Untimely rain in Vijayawada and Krishna district creates the perfect conditions for fungus attack
The untimely rain that took the city and Krishna district by surprise on Sunday sent chills down the spine of mango growers. It was not the heavy rain and strong gales that usually cause the fragile inflorescence to drop and weak wooded branches to break. But even light drizzle and the slightest of rain in this season are a source of worry for the mango farmers.
All forms of rain and even heavy mist or fog during flowering are a cause of worry because the ambient humidity is increased.
“Mango anthracnose is a major cause of loss to the mango farmers.
These untimely rains create the perfect conditions for fungus and other pathogens to attack. The farmers in these areas call it “mangu”.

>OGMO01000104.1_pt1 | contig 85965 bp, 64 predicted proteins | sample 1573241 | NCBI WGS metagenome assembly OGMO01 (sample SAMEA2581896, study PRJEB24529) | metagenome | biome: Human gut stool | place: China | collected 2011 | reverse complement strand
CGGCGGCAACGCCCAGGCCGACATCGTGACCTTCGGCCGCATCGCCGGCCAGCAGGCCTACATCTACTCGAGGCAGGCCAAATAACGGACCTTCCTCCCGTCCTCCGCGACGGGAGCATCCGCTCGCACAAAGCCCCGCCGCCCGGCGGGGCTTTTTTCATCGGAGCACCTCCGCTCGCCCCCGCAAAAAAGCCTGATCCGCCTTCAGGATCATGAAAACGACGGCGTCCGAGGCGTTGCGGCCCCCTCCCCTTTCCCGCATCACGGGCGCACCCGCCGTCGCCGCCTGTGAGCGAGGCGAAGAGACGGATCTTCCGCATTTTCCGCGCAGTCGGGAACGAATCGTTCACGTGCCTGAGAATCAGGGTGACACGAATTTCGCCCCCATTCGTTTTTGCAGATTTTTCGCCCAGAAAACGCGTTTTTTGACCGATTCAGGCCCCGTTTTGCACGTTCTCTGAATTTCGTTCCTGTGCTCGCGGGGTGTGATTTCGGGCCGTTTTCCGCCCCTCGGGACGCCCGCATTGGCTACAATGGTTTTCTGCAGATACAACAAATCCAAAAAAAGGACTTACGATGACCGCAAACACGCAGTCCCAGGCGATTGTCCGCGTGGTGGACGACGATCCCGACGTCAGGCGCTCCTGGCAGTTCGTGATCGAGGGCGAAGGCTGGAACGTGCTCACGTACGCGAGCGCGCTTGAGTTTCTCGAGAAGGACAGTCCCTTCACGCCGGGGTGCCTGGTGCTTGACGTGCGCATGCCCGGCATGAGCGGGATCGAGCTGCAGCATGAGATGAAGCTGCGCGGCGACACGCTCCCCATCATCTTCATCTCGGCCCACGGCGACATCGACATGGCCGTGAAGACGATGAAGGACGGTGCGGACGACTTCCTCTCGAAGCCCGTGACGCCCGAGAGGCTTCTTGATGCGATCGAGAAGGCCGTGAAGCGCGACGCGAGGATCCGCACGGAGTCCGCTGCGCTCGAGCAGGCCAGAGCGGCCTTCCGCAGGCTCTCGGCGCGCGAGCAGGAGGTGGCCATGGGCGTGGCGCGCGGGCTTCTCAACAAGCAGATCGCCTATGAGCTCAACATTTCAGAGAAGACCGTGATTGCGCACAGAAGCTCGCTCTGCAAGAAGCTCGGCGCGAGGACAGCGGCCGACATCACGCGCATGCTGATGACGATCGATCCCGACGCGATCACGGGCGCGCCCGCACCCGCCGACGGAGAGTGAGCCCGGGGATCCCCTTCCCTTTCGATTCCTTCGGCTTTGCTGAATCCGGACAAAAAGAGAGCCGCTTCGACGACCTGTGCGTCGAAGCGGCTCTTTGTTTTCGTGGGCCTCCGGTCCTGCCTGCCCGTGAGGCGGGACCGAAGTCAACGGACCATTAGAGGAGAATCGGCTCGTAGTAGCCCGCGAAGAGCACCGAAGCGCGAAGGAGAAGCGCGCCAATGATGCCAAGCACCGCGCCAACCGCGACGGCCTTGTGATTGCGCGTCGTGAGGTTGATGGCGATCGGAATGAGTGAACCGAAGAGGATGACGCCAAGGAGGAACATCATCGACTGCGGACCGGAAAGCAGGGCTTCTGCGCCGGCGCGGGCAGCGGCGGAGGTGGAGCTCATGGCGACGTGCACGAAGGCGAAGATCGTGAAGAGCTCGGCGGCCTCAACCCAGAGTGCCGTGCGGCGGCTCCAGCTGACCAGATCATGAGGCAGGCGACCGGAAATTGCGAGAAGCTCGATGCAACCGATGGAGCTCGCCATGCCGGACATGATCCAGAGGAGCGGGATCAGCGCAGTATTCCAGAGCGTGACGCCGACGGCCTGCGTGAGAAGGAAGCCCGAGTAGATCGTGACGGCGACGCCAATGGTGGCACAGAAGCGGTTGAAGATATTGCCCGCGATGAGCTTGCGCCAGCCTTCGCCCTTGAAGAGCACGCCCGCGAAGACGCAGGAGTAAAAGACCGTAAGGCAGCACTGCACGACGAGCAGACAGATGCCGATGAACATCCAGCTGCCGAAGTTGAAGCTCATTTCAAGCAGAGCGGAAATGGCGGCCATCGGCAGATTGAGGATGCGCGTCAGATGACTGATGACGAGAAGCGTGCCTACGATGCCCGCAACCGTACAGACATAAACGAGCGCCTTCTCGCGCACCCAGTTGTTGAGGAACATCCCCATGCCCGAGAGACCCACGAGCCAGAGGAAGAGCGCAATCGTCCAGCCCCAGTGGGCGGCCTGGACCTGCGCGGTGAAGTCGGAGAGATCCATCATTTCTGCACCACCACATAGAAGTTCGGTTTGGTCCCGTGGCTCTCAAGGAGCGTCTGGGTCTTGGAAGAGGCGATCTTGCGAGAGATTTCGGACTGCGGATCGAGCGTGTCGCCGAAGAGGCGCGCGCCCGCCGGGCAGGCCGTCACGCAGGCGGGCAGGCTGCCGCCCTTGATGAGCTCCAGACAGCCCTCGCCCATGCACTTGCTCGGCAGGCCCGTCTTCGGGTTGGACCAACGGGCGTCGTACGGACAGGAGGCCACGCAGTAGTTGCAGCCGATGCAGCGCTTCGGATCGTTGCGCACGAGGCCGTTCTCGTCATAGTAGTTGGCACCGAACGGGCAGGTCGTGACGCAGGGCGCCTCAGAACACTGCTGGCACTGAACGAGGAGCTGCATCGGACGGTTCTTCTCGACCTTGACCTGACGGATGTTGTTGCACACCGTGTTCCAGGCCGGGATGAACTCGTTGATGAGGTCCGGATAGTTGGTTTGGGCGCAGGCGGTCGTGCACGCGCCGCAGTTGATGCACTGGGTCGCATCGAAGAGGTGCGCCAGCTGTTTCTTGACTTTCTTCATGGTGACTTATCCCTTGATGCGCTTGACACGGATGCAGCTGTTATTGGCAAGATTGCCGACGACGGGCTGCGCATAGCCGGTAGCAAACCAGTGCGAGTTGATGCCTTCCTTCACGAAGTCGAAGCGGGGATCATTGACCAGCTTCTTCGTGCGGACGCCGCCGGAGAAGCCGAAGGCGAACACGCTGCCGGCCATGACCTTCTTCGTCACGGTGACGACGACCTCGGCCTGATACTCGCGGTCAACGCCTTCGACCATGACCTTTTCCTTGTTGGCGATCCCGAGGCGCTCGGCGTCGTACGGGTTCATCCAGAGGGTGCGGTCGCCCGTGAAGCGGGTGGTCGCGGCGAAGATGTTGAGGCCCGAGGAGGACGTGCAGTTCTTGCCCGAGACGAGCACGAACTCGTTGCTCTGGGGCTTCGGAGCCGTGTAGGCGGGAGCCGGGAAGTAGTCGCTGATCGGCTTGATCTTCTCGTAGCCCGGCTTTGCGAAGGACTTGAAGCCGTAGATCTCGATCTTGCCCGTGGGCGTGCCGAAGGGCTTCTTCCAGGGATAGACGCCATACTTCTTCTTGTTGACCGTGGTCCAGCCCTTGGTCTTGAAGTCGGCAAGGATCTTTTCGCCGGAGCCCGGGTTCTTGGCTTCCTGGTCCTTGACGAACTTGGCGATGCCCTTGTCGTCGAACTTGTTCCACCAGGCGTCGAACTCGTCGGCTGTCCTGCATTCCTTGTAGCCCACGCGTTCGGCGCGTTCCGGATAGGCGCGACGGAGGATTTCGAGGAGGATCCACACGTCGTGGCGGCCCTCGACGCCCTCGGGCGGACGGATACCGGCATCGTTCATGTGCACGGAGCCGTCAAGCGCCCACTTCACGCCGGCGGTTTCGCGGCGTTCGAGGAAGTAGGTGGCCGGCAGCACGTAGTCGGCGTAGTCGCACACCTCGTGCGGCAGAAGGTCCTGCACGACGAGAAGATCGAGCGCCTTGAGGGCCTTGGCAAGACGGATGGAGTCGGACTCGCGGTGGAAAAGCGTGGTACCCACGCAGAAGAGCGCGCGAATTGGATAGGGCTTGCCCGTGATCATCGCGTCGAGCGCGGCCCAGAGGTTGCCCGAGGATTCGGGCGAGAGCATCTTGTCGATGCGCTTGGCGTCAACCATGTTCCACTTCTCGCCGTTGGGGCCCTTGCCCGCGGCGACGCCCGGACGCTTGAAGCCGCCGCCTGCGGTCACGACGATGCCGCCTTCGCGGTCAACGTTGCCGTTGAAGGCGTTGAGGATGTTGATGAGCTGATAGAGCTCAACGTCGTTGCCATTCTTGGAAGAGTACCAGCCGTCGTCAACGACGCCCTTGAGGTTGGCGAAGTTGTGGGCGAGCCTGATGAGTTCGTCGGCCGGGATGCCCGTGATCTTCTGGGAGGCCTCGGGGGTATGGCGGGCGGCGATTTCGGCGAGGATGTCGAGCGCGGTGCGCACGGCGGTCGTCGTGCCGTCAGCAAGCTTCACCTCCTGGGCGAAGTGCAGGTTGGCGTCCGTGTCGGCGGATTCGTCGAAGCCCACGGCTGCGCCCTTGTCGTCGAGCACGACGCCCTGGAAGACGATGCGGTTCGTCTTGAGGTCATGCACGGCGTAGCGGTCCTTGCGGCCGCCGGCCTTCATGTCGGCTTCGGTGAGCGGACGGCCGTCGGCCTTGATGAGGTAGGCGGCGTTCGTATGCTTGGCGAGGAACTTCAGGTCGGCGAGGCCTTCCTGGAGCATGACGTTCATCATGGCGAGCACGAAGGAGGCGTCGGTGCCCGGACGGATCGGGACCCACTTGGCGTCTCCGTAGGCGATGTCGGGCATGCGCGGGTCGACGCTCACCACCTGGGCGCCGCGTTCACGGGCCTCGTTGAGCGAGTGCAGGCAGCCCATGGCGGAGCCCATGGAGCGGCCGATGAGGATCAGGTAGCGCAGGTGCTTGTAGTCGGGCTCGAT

Anthracnose not only destroys part of the flowering, but also gives the mango black spots which reduce their market value tremendously,” says Assistant Director of Horticulture P.M.Subbani.
The percentage of flowering is usually seen as an indication of the yield. Mango is cultivated in 65,000 hectares in Krishna district and there has been 60 to 75 per cent flowering till now this year.
The stage of flowering on one tree itself varies from immature to mature and to immature fruit. In some areas there are trees with both the types of flowering and immature fruit.
The sex ratio of flowers in the panicle is also indicative of the production.
In dry weather the number of non-productive male flowers is more. More the number of hermaphroditic flowers in the panicle more are the number of fruits.
So the flowering varies according to the age of the gardens, variety of mango, yield of the trees in the past and type of soil, Mr. Subbani says.
Mr. Subbani urged all mango growers to spray Carbendazim, a broad-spectrum fungicide to protect the crop from mangu.
Often the black spots appear just before the fruit is harvested.